The global chairman of KPMG has taken a swipe at the $80bn break-up being hatched by rival EY, implying that such a radical restructuring would be akin to an act of corporate vandalism.
Sky News has obtained part of a memo sent by Bill Thomas to partners at the firm, reiterating KPMG’s commitment to retaining the multidisciplinary business model which comprises both audit and consulting services.
Distributed earlier this month, it was written after reports of EY’s plans to separate the two divisions, with the non-audit side of the business becoming a publicly listed company.
Mr Thomas told partners that the longevity of KPMG’s existing structure was one of its major attributes.
“We are a partnership that has been strong and growing in some countries for over 150 years,” he wrote.
“Our culture fuels this growth and stability.
“Our responsibility is to leave the firm better than we found it for those who come after us – we are stewards of the business for our mentees and the next generation.
“This is the very fabric of who we are.
“To monetize the goodwill of our firm that has been created for over a hundred years, at the expense of the next generation, would be entirely contrary to our culture.”
Sources said that the board of KPMG’s Global network had also discussed the issue at a meeting this month, with a determination that it would retain its present structure even in the event that the other members of the big four followed EY’s lead.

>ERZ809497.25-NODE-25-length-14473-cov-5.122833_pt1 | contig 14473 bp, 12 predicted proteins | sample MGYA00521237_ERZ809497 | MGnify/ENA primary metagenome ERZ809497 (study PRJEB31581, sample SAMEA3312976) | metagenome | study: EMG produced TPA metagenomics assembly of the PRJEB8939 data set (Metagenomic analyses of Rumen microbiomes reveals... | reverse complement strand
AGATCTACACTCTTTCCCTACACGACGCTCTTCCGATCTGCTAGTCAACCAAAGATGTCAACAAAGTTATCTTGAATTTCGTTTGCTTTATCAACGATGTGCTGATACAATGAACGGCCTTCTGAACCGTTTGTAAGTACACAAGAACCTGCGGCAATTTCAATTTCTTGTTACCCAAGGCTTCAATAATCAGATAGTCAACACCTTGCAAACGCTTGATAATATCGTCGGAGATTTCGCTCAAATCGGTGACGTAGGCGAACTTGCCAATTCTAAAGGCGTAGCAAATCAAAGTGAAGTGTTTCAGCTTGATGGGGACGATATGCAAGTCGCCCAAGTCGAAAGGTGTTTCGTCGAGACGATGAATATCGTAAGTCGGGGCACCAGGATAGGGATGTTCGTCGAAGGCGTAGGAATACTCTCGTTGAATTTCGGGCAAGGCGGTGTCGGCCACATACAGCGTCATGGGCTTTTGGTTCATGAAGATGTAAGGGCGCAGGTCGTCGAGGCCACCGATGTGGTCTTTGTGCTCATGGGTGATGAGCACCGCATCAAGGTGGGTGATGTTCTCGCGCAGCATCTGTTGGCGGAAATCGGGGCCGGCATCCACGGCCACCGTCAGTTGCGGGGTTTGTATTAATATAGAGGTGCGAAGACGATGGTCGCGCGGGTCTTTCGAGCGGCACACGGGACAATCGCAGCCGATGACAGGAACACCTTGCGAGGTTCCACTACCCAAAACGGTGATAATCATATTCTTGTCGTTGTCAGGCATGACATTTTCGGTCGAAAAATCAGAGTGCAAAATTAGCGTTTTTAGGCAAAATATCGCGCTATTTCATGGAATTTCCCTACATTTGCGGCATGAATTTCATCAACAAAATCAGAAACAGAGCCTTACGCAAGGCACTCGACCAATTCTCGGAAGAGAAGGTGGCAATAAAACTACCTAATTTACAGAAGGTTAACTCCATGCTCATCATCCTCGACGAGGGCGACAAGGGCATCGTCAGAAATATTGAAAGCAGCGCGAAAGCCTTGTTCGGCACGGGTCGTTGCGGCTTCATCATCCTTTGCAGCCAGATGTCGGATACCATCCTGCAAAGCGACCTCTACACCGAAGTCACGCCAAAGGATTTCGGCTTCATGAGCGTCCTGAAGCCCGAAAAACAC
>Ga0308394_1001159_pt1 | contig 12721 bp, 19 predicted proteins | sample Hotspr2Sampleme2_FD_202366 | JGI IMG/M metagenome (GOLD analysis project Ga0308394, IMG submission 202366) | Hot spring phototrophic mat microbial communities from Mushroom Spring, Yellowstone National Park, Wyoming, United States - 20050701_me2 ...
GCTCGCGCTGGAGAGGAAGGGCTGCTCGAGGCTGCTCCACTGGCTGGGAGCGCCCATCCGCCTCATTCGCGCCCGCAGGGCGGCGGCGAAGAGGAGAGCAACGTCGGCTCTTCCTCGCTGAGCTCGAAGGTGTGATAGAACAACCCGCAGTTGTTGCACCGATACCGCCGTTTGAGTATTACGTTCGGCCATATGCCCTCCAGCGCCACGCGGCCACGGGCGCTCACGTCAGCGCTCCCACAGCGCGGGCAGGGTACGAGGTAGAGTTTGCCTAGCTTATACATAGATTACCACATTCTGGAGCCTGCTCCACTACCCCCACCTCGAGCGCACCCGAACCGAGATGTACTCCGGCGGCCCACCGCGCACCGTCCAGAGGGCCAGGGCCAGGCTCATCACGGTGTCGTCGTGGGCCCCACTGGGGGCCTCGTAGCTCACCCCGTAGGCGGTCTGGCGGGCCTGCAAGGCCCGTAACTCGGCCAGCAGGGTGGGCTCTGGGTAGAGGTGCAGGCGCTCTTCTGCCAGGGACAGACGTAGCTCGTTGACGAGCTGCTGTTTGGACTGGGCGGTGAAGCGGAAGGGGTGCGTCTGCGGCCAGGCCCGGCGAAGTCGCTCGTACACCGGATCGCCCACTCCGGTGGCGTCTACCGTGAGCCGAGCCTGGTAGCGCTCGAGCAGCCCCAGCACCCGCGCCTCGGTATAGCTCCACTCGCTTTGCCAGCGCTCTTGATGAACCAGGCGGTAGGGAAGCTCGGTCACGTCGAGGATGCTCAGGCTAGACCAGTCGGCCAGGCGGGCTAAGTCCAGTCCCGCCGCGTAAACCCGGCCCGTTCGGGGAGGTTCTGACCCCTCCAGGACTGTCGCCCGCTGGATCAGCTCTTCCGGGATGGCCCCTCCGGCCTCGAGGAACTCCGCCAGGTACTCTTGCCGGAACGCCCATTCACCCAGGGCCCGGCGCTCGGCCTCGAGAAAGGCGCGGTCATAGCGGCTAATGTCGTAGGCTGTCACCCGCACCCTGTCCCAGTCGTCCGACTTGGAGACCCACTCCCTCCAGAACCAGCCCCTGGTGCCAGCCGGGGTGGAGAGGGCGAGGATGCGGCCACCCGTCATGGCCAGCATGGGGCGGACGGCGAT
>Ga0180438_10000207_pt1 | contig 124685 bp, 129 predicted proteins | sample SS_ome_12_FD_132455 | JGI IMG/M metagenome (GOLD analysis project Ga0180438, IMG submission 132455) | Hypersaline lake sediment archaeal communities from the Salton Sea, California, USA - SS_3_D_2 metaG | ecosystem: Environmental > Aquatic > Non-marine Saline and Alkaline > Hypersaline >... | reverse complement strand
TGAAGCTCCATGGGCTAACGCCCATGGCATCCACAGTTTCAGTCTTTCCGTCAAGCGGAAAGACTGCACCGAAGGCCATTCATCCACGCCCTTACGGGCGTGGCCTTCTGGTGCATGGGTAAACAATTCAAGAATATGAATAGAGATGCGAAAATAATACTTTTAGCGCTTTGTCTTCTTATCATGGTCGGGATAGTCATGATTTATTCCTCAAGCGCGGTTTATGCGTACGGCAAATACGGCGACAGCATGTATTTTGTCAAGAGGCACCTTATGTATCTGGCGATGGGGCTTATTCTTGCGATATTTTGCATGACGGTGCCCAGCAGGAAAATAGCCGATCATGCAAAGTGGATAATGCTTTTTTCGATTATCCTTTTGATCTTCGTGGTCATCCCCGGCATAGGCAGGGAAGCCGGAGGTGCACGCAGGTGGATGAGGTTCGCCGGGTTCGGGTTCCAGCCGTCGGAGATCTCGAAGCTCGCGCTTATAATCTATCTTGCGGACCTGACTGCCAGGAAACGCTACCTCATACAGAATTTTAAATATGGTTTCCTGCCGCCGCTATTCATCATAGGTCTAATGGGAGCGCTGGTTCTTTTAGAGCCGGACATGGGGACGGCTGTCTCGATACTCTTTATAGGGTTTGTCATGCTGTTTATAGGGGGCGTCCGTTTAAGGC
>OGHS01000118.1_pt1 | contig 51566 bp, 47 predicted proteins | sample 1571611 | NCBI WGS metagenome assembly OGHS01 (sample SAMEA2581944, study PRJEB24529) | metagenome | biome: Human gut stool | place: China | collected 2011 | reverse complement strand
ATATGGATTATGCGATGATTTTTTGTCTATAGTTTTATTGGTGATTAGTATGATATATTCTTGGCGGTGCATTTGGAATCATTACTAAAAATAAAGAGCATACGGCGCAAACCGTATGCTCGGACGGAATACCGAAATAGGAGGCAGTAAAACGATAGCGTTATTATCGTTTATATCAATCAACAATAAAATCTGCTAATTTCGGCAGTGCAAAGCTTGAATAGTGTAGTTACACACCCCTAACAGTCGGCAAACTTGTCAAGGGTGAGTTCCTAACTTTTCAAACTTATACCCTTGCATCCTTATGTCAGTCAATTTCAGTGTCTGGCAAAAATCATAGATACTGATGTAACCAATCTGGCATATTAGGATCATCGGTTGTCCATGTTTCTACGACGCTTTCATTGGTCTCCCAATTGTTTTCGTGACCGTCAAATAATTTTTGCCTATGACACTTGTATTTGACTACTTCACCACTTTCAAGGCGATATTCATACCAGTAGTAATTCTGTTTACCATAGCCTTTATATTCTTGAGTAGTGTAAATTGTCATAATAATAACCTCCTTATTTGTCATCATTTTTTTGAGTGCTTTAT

That scenario looks implausible, since PricewaterhouseCoopers has said it intends to keep the multidisciplinary model intact, while Deloitte issued a strongly worded rebuttal to a Wall Street Journal article suggesting that it was in the early stages of examining a break-up.
In a public statement, KPMG said it “believes that a multi-disciplinary model brings a range of benefits, such as diverse talent, technology, and global capability, that drives innovation and the highest quality standards across our audit, tax and advisory businesses”.
The break-up debate has been fuelled by growing pressure on the world’s biggest auditors to extricate themselves from conflicts of interest which have beset the industry in recent years.
EY’s break-up is reportedly likely to result in multimillion dollar windfalls for partners, although the WSJ said on Friday that current choppy market conditions could undermine the value of those payouts.